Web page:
A SECOND OPINION, The Topeka Capital-Journal
One of the best comments attributable to the gubernatorial campaign of Kris Kobach came last week at the start of the Legislature's wrapup session.
Kobach's running mate, Wink Hartman — himself an early candidate to become the Republican nominee for governor — took into account recurring problems with the Kansas Department for Children and Families. Hartman then noted a recent request by DCF for almost $24 million, as well as the ability to add 200 additional unlicensed workers to help with investigative work conducted for the potential placement of children in foster care.
"As a business owner,? Hartman said, "I would never put up with the mismanagement we've seen at DCF. If an employee consistently fails to do their job, hides from accountability and then asks for a raise so they can continue to do more of the same, most private-sector businesses would probably fire them on the spot.?
This is the climate first-year DCF Secretary Gina Meier-Hummel has been tasked with changing. She has apparently gained the trust of Gov. Jeff Colyer, who supports the funding proposal. The additional funding would conceivably help attract applicants to fill vacancies Meier-Hummel said totaled "30 percent of our child protection services.? Raises for licensed social workers on staff would also be administered as part of the funding package.
Nonetheless, Hartman makes a valid point. DCF has not yet earned the trust of Kansans after as many as 90 children in the foster care system were found to be missing. Most alarming, accounts surfaced of deaths of some children going unreported, as well as inappropriate alterations made to some documents.
Skepticism regarding DCF exists within both political parties. A Democrat running for governor, House Minority Leader Jim Ward, made a strong point last month when he demanded an accounting of previous misconduct.
"There is a systemic cancer that has been going through that agency for the last seven years. I think some incredibly bad things have happened that we don't know about,? Ward said.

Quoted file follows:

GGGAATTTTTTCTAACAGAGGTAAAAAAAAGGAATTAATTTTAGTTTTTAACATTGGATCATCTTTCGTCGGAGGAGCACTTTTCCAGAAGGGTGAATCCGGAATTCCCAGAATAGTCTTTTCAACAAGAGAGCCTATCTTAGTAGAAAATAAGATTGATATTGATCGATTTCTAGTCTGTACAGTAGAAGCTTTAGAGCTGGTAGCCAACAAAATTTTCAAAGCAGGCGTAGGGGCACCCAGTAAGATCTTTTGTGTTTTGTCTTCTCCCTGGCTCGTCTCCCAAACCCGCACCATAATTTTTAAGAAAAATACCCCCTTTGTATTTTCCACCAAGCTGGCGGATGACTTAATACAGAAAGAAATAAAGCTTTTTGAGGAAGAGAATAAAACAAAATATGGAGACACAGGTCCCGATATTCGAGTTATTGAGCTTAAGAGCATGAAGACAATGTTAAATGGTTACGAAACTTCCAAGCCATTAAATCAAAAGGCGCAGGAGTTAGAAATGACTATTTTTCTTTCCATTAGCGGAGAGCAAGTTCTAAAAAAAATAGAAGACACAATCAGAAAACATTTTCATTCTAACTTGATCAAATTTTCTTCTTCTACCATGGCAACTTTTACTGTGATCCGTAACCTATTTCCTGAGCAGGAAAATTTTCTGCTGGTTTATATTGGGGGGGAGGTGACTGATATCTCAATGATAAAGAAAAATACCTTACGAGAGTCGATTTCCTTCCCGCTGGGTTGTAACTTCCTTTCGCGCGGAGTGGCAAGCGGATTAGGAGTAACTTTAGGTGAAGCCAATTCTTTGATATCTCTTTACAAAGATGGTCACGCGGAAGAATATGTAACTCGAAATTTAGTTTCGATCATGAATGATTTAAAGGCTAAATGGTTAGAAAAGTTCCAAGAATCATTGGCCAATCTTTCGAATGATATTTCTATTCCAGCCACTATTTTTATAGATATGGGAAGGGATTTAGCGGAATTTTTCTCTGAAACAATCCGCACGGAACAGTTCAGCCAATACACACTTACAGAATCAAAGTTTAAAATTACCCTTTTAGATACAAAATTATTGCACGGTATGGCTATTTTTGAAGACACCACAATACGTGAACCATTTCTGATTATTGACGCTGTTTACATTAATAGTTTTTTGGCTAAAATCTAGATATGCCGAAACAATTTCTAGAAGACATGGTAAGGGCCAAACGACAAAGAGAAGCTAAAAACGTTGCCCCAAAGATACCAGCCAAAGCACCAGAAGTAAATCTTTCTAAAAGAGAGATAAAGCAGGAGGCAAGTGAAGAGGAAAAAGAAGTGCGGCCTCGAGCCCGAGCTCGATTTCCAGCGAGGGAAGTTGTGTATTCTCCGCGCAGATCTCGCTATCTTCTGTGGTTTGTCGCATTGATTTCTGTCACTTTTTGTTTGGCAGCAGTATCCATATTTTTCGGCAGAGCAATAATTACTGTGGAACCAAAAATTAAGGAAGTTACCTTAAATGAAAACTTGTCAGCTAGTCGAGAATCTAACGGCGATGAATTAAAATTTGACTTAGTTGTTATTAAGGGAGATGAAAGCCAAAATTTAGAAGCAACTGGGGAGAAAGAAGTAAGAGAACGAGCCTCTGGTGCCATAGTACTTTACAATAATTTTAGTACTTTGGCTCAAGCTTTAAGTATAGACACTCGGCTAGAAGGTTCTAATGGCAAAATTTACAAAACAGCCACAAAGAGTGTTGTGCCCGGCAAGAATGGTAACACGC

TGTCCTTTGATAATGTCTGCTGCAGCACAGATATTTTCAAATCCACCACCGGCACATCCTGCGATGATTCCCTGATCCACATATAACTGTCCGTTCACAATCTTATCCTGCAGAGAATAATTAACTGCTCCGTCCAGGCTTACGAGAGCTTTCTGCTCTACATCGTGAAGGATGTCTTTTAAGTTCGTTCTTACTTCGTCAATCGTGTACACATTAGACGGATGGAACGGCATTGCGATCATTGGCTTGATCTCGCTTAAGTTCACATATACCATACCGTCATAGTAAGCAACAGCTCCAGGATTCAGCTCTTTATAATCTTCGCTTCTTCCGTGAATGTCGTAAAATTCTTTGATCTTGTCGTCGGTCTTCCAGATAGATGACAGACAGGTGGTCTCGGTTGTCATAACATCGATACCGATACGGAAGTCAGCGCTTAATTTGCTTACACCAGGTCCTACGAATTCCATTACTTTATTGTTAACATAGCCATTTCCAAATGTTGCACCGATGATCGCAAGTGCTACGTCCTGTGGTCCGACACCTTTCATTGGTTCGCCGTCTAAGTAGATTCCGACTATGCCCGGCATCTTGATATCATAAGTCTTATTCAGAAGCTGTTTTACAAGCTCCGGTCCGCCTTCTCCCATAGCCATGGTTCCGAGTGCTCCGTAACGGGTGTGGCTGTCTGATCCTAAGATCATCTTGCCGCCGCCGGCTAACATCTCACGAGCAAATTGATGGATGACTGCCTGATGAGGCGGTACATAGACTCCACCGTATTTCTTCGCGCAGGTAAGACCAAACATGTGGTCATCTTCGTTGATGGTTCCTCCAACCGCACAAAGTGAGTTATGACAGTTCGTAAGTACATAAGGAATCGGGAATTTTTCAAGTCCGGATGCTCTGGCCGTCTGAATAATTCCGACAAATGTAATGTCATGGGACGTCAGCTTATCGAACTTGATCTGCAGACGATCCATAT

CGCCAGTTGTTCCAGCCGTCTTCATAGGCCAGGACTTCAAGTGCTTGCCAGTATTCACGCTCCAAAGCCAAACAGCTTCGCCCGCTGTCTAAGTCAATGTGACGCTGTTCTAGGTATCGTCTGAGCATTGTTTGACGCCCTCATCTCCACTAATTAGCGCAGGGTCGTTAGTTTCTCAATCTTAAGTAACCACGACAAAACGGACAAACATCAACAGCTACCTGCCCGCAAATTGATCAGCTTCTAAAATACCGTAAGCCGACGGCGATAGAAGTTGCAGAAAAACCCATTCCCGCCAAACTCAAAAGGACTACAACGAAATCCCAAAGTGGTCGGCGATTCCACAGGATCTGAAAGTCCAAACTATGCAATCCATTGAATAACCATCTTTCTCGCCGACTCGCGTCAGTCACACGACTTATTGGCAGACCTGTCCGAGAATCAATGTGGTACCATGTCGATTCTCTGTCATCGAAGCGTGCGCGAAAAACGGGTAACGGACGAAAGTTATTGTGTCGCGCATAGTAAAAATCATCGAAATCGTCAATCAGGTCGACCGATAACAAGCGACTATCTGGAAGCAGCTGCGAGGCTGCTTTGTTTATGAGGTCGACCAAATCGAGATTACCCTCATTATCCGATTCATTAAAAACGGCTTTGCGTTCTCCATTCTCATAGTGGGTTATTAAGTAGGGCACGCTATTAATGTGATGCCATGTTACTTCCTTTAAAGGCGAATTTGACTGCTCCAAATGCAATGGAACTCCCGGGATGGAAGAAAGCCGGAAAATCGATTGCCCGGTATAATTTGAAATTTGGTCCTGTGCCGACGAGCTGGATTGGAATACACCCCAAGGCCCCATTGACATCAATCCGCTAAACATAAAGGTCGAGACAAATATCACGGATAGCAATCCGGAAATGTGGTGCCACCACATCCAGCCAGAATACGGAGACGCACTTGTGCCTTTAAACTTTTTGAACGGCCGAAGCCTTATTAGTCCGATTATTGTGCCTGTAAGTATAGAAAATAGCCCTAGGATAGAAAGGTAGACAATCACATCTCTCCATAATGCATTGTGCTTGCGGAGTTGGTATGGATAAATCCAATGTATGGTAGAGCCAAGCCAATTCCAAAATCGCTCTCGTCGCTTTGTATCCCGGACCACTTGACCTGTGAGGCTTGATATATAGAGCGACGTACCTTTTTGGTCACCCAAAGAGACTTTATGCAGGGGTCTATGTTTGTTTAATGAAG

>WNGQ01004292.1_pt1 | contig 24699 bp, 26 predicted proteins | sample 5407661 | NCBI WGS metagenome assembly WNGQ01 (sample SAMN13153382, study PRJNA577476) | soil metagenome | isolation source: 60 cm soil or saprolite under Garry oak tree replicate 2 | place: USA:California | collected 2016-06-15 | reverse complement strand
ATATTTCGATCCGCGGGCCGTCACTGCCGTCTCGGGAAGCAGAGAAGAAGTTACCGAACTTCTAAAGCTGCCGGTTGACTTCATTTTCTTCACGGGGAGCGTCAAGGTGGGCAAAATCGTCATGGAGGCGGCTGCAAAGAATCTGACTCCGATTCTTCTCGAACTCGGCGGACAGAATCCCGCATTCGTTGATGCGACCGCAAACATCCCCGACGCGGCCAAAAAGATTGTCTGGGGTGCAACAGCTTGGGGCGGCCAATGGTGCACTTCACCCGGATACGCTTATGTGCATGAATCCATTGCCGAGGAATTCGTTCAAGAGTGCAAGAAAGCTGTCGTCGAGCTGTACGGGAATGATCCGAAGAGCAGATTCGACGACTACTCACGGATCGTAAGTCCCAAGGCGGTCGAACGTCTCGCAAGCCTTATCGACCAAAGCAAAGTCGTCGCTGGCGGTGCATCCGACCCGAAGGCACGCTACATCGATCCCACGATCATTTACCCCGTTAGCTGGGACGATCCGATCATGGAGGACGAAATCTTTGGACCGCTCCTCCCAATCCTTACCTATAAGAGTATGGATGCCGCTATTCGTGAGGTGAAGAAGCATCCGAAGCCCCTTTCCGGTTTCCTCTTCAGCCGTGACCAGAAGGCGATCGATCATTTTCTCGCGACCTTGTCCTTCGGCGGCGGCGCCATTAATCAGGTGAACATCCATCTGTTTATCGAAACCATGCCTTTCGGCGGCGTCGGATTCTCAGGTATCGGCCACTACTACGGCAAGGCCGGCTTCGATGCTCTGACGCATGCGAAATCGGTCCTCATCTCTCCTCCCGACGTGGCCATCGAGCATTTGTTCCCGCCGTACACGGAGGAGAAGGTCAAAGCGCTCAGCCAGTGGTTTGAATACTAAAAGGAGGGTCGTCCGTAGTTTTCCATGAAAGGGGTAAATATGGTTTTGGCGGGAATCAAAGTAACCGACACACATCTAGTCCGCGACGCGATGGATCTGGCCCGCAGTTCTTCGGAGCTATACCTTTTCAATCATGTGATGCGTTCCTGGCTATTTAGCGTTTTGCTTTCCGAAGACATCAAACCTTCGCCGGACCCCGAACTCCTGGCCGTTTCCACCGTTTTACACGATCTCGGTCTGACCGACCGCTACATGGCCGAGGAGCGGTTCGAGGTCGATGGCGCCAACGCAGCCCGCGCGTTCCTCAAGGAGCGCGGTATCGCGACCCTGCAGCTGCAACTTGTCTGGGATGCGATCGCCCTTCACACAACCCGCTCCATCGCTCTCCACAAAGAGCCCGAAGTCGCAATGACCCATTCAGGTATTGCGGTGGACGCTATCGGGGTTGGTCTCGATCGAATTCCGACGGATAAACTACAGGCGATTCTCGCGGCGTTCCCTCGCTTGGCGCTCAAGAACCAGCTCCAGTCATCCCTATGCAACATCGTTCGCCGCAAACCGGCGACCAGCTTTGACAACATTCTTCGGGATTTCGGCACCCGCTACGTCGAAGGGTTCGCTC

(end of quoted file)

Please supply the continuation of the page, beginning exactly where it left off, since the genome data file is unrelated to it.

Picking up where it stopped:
Even if Meier-Hummel is on the right track attempting to correct flaws found at DCF, a large appropriation to the agency seems reckless. Of particular concern is the use of unlicensed workers involving themselves with the DCF caseload. While it would be beneficial to reduce the strain that licensed social workers face, those with less training could be prone to making poor judgments.
Some training would at least be provided for the additional unlicensed workers, who Meier-Hummel said would be accompanied by licensed supervisors. In addition, those who are hired would be required to have four-year degrees in fields similar to social work. Still, how many such workers would be willing to work for a Kansas agency with such a troubled reputation?
There is little doubt DCF has been underfunded, just like many programs that were hurt by tax cuts imposed in 2012 as part of an economic plan endorsed by former Gov. Sam Brownback.
That is where Hartman, and the candidate (Kobach) he was quick to support after dropping out of the race after the first Republican forum, are wrong. They embrace the renewed implementation of tax cuts, a notion also tossed around at the wrapup session by conservative legislators.
Accountability, however, is another matter and a sensible approach when it comes to funding DCF. This is particularly true because Meier-Hummel supports legislation seeking legal protection for faith-based groups in child placement decisions. The legislation would potentially make it more difficult for gay couples to become foster parents.
A discriminatory bill excluding families from child placement does not seem like the best option for an agency that sometimes encounters problems locating homes for kids and that could potentially see an increase in foster children if granted more personnel to assist with a burdensome caseload.
Licensed state social workers deserve raises for the stressful and somber work they perform visiting homes with children who need to be placed in foster care. Additional funding is needed for DCF. However, the agency needs to prove it can be trustworthy and accountable before an increase the size of the current proposal can be endorsed.